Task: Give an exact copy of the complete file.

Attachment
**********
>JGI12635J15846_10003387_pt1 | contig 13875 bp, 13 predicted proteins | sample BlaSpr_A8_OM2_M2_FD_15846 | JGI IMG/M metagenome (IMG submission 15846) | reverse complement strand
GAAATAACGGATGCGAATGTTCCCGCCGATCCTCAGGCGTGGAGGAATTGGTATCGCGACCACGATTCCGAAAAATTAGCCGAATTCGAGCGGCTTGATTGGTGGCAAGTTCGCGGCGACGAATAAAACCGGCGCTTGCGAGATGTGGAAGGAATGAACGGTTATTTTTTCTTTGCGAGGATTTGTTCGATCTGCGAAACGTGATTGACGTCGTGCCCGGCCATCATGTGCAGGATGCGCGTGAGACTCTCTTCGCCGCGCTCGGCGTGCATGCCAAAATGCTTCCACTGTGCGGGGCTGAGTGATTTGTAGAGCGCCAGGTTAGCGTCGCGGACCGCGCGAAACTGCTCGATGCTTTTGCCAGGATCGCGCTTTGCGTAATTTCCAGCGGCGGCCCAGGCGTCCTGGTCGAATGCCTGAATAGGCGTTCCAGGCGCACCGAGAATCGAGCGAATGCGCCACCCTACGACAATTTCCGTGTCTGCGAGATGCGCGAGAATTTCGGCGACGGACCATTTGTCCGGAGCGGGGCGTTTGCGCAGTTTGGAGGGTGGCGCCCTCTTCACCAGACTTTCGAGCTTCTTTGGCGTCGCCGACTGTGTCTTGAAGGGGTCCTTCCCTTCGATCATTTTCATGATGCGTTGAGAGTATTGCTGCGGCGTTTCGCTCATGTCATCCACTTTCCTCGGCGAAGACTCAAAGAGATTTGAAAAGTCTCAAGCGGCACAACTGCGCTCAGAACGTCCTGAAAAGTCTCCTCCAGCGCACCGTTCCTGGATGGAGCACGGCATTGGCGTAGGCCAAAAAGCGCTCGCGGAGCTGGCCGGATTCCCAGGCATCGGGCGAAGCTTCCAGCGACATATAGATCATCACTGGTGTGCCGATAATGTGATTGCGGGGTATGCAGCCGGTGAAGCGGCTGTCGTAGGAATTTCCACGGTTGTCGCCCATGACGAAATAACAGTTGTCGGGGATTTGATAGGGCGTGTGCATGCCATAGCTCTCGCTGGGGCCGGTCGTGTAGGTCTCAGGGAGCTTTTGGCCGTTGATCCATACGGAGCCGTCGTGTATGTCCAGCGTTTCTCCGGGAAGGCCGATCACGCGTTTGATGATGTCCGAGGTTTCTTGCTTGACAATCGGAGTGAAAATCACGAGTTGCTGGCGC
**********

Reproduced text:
>JGI12635J15846_10003387_pt1 | contig 13875 bp, 13 predicted proteins | sample BlaSpr_A8_OM2_M2_FD_15846 | JGI IMG/M metagenome (IMG submission 15846) | reverse complement strand
GAAATAACGGATGCGAATGTTCCCGCCGATCCTCAGGCGTGGAGGAATTGGTATCGCGACCACGATTCCGAAAAATTAGCCGAATTCGAGCGGCTTGATTGGTGGCAAGTTCGCGGCGACGAATAAAACCGGCGCTTGCGAGATGTGGAAGGAATGAACGGTTATTTTTTCTTTGCGAGGATTTGTTCGATCTGCGAAACGTGATTGACGTCGTGCCCGGCCATCATGTGCAGGATGCGCGTGAGACTCTCTTCGCCGCGCTCGGCGTGCATGCCAAAATGCTTCCACTGTGCGGGGCTGAGTGATTTGTAGAGCGCCAGGTTAGCGTCGCGGACCGCGCGAAACTGCTCGATGCTTTTGCCAGGATCGCGCTTTGCGTAATTTCCAGCGGCGGCCCAGGCGTCCTGGTCGAATGCCTGAATAGGCGTTCCAGGCGCACCGAGAATCGAGCGAATGCGCCACCCTACGACAATTTCCGTGTCTGCGAGATGCGCGAGAATTTCGGCGACGGACCATTTGTCCGGAGCGGGGCGTTTGCGCAGTTTGGAGGGTGGCGCCCTCTTCACCAGACTTTCGAGCTTCTTTGGCGTCGCCGACTGTGTCTTGAAGGGGTCCTTCCCTTCGATCATTTTCATGATGCGTTGAGAGTATTGCTGCGGCGTTTCGCTCATGTCATCCACTTTCCTCGGCGAAGACTCAAAGAGATTTGAAAAGTCTCAAGCGGCACAACTGCGCTCAGAACGTCCTGAAAAGTCTCCTCCAGCGCACCGTTCCTGGATGGAGCACGGCATTGGCGTAGGCCAAAAAGCGCTCGCGGAGCTGGCCGGATTCCCAGGCATCGGGCGAAGCTTCCAGCGACATATAGATCATCACTGGTGTGCCGATAATGTGATTGCGGGGTATGCAGCCGGTGAAGCGGCTGTCGTAGGAATTTCCACGGTTGTCGCCCATGACGAAATAACAGTTGTCGGGGATTTGATAGGGCGTGTGCATGCCATAGCTCTCGCTGGGGCCGGTCGTGTAGGTCTCAGGGAGCTTTTGGCCGTTGATCCATACGGAGCCGTCGTGTATGTCCAGCGTTTCTCCGGGAAGGCCGATCACGCGTTTGATGATGTCCGAGGTTTCTTGCTTGACAATCGGAGTGAAAATCACGAGTTGCTGGCGC